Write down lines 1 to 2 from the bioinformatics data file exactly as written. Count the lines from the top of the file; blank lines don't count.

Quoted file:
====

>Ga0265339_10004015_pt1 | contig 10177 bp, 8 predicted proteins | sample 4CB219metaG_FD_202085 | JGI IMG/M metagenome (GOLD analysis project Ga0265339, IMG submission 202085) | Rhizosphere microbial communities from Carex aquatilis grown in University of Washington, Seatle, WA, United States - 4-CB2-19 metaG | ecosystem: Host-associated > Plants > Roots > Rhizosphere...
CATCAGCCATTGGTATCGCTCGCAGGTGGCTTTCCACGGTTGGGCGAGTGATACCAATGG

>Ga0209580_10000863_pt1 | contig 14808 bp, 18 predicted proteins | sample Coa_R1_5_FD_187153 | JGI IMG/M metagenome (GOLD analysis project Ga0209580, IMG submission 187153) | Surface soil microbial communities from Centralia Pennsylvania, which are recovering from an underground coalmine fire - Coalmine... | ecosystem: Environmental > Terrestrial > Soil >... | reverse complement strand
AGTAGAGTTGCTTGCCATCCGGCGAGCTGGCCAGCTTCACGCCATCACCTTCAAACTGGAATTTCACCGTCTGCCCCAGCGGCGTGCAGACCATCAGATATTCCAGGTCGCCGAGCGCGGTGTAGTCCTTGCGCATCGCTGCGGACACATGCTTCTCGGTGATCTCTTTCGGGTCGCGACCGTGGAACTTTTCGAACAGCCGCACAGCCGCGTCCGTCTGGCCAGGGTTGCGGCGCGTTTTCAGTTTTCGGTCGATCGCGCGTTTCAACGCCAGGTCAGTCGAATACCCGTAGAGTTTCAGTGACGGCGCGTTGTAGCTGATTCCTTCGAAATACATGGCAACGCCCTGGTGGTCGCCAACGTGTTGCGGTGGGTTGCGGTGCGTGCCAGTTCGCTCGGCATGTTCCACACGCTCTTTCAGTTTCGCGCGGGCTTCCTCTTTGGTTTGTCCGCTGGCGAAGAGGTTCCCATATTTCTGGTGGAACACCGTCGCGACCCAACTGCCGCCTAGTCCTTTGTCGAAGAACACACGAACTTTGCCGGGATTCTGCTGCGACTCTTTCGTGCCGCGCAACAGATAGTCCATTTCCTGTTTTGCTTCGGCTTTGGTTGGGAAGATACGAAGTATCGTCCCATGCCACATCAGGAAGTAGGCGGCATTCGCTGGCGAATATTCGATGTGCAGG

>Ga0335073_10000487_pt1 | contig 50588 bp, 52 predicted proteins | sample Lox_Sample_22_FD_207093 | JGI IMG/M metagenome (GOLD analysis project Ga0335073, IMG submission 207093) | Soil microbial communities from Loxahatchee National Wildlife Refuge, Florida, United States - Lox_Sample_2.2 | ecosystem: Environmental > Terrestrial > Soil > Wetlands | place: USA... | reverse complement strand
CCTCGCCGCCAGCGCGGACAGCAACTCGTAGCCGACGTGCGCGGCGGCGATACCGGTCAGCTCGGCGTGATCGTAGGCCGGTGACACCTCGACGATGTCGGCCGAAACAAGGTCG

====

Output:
>Ga0265339_10004015_pt1 | contig 10177 bp, 8 predicted proteins | sample 4CB219metaG_FD_202085 | JGI IMG/M metagenome (GOLD analysis project Ga0265339, IMG submission 202085) | Rhizosphere microbial communities from Carex aquatilis grown in University of Washington, Seatle, WA, United States - 4-CB2-19 metaG | ecosystem: Host-associated > Plants > Roots > Rhizosphere...
CATCAGCCATTGGTATCGCTCGCAGGTGGCTTTCCACGGTTGGGCGAGTGATACCAATGG